“I see no need to expand the pool of ‘need to know’, or to provide the university student media or the rumour machine with information that they have no need of, especially when there is no particular suggestion that the audit will do any more than tidy up a slightly confused situation.” Richard Butler’s email to Law Society’s email account dated 12 July 2011 “result in a proper financial structure being put in place for the Society for the future. “The final results of the audit may also indicate that further action is required, either by the Society or the University.” In the email, forwarded to the College Tribune by an anonymous source, the Societies Office expressed particular concern about the accounts relating to the LawSoc centenary dinner, which was held in O’Reilly Hall last February. The Societies Office has appointed an accountant from Price Waterhouse Coopers to investigate Law Soc’s finances and made it clear to LawSoc that “the Auditor and Treasurer, as well as the junior Ex-Auditor and Junior Ex-Treasurer, and whatever former Auditors as may be necessary make themselves available.” The email also pointed out that “procrastination and prevarication will be dealt with severely.” In a correspondence between the accountant
dent media or the rumour machine with information that they have no need of, especially when there is no particular suggestion that the audit will do any more than tidy up a slightly confused situation.” There is some discrepancy with Mr McNamara’s official account of the investigation which took place, with the auditor repeatedly stating that it was in fact a “restatement of accounts”. In an official email to Mr McNamara, dated 8th July 2001, Mr Butler stated, “I have been giving significant thought to the situation regarding the accounts of the Society… I have now decided that a full audit of the accounts will be necessary, during which time the accounts will be fully reviewed, corrected and reconciled with the actual financial situation of the Society.” Butler claimed that such an audit would reconcile “the actual financial situation of the Society” and “result in a proper financial structure being put in place for the Society for the future.”
COLLEGE TRIBUNE 13th September 2011
Where do we go from here? Conor McKenna questions some of the issues facing student politics today.
t is easy, perhaps, to forget one’s rights upon entering college. Students’ Unions countrywide consistently portray themselves as protectors of students and thus the majority of the studying population are lulled into a false sense of security.
“Students’ Unions countrywide consistently portray themselves as protectors of students” While the UCDSU are busy fighting the imposition of fees or the cruelty of landlords, many students never think to question the inner workings of the organisation, which by definition is responsi-
ble to them. As a student of a third level institution one cannot exercise one’s right not to be a member of a union. According to UCDSU President Pat de Brún, “under the Universities Act, all students have to be members of a Students’ Union so this is not our decision to make.” Thus, the decision lies with the government rather than the students themselves: a bizarre situation where students are given an opportunity to choose to elect unions, but not to choose whether there should be an election at all. Stockholm University has recently undergone massive changes at union level, with a number of separate Students’ Unions breaking away from the original ‘Stockholm Uni-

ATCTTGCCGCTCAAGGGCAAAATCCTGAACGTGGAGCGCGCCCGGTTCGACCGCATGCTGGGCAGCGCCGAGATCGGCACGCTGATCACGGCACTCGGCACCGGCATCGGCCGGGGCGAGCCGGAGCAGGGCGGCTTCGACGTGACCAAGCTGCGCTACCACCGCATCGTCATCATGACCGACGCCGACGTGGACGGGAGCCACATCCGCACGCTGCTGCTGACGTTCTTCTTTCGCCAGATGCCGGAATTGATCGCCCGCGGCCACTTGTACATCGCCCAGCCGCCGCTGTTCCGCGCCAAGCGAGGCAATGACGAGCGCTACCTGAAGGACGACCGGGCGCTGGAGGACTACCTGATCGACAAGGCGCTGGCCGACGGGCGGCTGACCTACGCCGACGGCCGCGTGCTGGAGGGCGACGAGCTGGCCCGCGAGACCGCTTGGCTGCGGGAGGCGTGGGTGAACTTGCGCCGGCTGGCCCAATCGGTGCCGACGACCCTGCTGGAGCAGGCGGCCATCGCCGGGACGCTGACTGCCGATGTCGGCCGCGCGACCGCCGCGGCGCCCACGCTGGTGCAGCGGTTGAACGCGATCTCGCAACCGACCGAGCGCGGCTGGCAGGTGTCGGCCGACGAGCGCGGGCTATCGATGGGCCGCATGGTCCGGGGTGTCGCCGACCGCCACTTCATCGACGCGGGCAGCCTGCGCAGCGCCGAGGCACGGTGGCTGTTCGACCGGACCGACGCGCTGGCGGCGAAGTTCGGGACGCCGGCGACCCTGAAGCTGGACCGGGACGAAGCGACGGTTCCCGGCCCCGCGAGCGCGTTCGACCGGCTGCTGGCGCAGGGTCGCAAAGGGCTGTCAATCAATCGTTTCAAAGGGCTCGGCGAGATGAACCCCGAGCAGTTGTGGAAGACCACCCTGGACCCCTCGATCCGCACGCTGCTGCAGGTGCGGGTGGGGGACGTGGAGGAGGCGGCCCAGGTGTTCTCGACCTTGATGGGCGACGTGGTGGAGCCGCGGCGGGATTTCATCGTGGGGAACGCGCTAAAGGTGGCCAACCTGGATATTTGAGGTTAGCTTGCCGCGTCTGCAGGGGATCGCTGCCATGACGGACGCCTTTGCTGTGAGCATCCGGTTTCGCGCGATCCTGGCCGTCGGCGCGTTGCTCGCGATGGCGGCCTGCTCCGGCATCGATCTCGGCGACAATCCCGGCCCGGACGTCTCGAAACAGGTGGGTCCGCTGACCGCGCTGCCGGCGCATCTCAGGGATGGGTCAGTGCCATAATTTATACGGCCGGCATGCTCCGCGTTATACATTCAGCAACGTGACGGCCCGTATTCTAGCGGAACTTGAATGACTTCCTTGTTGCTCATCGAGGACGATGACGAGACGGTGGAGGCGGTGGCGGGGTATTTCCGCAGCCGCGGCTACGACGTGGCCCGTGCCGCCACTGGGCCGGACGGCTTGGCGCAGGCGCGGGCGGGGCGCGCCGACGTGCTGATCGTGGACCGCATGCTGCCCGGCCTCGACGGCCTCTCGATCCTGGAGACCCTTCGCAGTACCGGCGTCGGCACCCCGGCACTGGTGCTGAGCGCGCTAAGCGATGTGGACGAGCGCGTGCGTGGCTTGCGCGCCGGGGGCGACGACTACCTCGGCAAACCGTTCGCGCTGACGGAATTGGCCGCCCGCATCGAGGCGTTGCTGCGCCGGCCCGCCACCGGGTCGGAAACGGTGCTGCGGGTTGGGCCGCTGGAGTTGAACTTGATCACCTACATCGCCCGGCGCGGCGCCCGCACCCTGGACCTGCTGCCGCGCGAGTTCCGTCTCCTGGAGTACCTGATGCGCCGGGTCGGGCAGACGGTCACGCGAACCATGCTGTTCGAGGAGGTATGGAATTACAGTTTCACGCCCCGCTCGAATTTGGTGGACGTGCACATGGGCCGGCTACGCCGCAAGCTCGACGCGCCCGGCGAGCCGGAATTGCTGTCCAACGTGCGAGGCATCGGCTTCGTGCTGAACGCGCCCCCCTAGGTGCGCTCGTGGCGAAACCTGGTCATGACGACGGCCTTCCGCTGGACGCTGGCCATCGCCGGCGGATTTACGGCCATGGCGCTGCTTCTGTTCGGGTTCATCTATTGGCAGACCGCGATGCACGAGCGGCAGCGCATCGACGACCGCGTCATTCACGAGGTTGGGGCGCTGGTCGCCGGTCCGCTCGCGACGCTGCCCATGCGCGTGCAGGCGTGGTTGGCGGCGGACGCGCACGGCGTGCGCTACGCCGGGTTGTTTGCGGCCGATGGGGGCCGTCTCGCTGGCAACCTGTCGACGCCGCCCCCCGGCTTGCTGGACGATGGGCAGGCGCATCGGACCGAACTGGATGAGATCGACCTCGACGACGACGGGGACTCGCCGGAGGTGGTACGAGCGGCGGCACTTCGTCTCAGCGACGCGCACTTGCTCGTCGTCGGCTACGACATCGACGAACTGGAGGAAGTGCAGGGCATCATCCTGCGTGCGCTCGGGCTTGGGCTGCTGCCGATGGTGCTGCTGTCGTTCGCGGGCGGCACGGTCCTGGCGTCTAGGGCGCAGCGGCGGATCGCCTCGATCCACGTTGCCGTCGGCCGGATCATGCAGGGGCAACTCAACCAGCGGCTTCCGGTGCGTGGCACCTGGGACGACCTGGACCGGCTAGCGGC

versity’s Student Union’. If UCD, like Stockholm University, had many separate campuses, perhaps this could
“The bulk of UCD students consider the UCDSU Centre to be the hub for their political and social needs”
“UCD students have a wide choice of candidates to choose from [sic] all spectrums of the university in the elections every year. From class rep elections to sabbatical officer elections, we always have candidates from different counties and countries, both male and female. We have students from over 100 countries in UCD from every political
and social viewpoint. We are lucky to have such a
“A criticism commonly made of UCDSU is that there is a clearly defined clique” variety and mix of views.” Stockholm University may present some
ideas for colleges such as DIT, which has campuses spread across the city centre. A criticism commonly made of UCDSU is that there is a clearly defined clique surrounding those closely involved in union activity. Former Presidential candidate, Brendan Lannoye, ran a campaign on the basis of breaking the clique, which gained
be a fairer way to judge the political needs of the student population. However, as it stands, the bulk of UCD students attend lectures and seminars on the Belfield Campus and can therefore consider the UCDSU Centre to be the hub for their political and social needs. De Brún believes that
The price is right...or is it? With many wallets around UCD empty after Black Monday, Rebecca Lambe investigates how to get the best deal on your college books
he return to university can be a costly time for many students with expenses such as registration fees, rent and books adding up. Books in particular can seem pricey, particularly when there are many different modules and classes to take, each with their own textbooks. Some lecturers require students to buy books (often the latest edition) rather than borrow them from the library.
“If you’re not required to buy the textbooks then check out the UCD libraries” With this in mind, I had a look around campus and elsewhere to try and find the best deals. The obvious first choice for many students is the Campus Bookshop. I spoke to manager, Phillip Harvey, to find out what the average student could expect to pay for books. “A veterinary